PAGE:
It’s been 10 years since the last Brokeback album (Looks At The Bird) and in that time quite a lot has changed for Doug McCombs’ side project. For a start, if you want to find them on the internet, you’ll have to negotiate a lot of stuff on cowboys and late night fumblings before you find the band. In addition, Brokeback itself is an entirely different prospect to the band that McCombs had a decade ago. Back then, Brokeback had become a loose amalgam of guest musicians orbiting around the central point of McCombs. Although interesting, it headed away from the notion of what a band is and placed Brokeback firmly in the “project” category.
Black Rock sees Brokeback with a new leaner line up featuring Pete Croke and Chris Hansen (both of Head Of Skulls!), and James Elkington (The Horse’s Ha). The band has been sticking to a schedule of regular rehearsals and constant gigging which has allowed these songs to be shaped and defined by the simple mechanics of operating as an actual band, rather than piecing things together bit by bit in the studio with ideas being accepted from all and sundry. The result might not always be as challenging as previous Brokeback albums, but for the most part this stripped back, “organic” approach hits the mark.
Musically, this is very much a rock album, which might well disappoint those who were hoping for something from the jazzier end of the spectrum. These songs are hardly three or four minute ditties; they are tightly played exploratory adventures in rock ‘n’ roll. The so-delicate-it-might-break opening bars of Will Be Arriving for example are very similar to the kind of repetitive folk inspired work of modern day Earth. As the track progresses however it opens out into Floydian territory. In fact so heavy is the influence of Pink Floyd in the latter stages of the song, that it is a mere shift of a chord away from launching into solo section from Comfortably Numb. The guitar work of Chris Hansen is quite breaktaking here too, and it’s to McCombs’ credit that he allows Hansen to frequently steal the limelight of the course of the album.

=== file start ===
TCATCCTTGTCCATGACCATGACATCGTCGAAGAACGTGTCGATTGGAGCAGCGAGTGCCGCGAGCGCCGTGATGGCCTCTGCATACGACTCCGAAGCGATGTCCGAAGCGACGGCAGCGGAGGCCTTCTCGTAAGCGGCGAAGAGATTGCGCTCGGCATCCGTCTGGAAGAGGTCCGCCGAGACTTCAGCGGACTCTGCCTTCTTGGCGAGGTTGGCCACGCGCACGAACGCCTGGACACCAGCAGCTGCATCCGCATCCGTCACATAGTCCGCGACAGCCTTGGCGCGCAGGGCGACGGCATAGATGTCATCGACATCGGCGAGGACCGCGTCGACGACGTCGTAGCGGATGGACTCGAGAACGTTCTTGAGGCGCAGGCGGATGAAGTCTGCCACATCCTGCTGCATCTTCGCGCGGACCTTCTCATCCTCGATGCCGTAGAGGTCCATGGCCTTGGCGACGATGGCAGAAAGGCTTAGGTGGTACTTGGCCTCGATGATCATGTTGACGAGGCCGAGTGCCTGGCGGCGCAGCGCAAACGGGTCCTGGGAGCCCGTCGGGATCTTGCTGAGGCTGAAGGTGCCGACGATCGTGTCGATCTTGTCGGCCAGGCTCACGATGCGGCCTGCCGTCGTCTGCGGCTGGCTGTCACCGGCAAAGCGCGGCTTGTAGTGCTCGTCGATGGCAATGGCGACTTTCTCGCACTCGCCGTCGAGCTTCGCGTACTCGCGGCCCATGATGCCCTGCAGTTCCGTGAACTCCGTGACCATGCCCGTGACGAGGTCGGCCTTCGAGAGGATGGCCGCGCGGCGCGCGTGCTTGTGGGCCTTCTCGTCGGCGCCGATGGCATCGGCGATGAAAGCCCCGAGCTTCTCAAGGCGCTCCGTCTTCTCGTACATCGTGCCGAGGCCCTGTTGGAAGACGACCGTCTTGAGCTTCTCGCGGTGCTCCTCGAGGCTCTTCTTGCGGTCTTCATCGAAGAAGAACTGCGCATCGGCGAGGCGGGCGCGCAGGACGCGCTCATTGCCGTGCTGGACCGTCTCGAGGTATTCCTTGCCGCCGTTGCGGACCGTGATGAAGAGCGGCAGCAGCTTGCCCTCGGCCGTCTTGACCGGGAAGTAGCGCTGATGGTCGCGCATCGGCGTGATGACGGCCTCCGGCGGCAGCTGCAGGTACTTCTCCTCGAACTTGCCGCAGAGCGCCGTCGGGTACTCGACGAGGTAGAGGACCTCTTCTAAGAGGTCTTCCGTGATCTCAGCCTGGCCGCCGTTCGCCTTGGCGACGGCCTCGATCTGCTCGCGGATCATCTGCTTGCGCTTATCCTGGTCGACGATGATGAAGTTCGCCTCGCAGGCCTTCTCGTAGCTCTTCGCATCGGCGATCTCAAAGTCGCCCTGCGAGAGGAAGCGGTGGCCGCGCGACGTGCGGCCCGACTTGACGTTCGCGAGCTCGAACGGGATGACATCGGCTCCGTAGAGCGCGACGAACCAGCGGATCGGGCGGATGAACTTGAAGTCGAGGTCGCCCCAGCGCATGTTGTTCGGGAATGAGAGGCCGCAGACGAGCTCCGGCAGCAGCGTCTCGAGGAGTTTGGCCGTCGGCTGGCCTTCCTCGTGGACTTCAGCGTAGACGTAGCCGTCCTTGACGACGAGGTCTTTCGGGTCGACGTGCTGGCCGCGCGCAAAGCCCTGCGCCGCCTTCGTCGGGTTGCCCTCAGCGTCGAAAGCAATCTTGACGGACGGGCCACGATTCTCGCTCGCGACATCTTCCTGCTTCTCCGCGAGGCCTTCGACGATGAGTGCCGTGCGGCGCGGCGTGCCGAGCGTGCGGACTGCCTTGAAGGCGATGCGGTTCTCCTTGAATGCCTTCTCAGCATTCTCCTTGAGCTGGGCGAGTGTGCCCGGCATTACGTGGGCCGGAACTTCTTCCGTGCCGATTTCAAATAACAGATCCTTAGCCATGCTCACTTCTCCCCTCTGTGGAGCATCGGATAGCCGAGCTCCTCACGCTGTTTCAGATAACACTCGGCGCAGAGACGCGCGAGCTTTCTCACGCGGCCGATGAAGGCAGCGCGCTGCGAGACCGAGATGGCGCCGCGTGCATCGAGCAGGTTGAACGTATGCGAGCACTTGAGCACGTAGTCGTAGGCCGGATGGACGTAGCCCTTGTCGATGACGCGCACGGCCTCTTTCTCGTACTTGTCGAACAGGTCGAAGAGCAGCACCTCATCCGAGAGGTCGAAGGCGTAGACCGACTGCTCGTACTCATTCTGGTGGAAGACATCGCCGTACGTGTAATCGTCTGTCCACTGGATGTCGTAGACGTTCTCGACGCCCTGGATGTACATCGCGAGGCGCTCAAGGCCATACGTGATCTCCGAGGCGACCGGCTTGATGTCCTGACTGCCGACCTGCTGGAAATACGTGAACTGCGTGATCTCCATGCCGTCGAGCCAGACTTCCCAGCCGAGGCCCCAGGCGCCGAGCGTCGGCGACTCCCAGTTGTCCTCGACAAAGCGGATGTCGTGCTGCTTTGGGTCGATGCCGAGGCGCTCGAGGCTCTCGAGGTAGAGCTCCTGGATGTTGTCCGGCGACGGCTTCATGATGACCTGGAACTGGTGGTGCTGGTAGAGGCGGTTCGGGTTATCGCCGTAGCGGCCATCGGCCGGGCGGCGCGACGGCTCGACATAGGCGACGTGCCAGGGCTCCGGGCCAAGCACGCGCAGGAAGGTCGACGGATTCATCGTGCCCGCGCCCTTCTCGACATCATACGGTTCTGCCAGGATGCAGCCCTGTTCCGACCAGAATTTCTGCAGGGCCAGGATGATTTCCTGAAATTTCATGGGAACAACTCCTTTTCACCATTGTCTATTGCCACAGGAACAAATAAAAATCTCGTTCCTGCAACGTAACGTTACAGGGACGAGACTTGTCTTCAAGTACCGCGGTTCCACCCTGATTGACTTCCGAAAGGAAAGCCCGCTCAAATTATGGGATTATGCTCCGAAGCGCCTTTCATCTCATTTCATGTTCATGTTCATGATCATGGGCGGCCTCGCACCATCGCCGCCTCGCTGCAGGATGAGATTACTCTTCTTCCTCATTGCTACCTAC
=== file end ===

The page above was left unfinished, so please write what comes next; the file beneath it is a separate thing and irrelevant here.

The Wire, The Rag And The Payoff is in more familiar territory to those drawn to Brokeback by the Tortoise connection. A slightly more jazzy affair, it never really sits still as it flits between various genres, never quite settling on one for more than a moment. So there’s elements of a creepy black and white detective soundtrack, country and western drama, militaristic drumming, and soaring prog-rock soloing.
Perhaps the cowboy theme of Google searches for Brokeback has rubbed off on the band because there are moments on the album when there’s a definite influence from the likes of Ennio Morricone, and bizarrely enough, the surf twang of The Shadows’ Apache. It’s present in the Western lope of Who Is Bozo Texino? and later on the woozy menace of Gold!
There are a few missteps, most notably on Don’t Worry Pigeon, which is far too lightweight for its own good. As a soundtrack to a holiday programme – inevitably presented by Judith Chalmers – it’d be perfect, but nestled up against the brooding unshaven menace of Gold! it’s way out of its depth. The samba/tango of Tonight At Ten is similarly unchallenging, but is at least shot through with an element of fun.
That aside, Black Rock is a fine record that grows with every listen. When the band close with the bombast of Colossus Of Roads, it’s clear they’ve saved the heaviest for last with the flanging roar of the guitars calling to mind the excesses of Kyuss and the pounding drums of James Elkington finally let off the leash. It’s utterly self indulgent, but frankly a little self indulgence on a Brokeback album is hardly a new thing.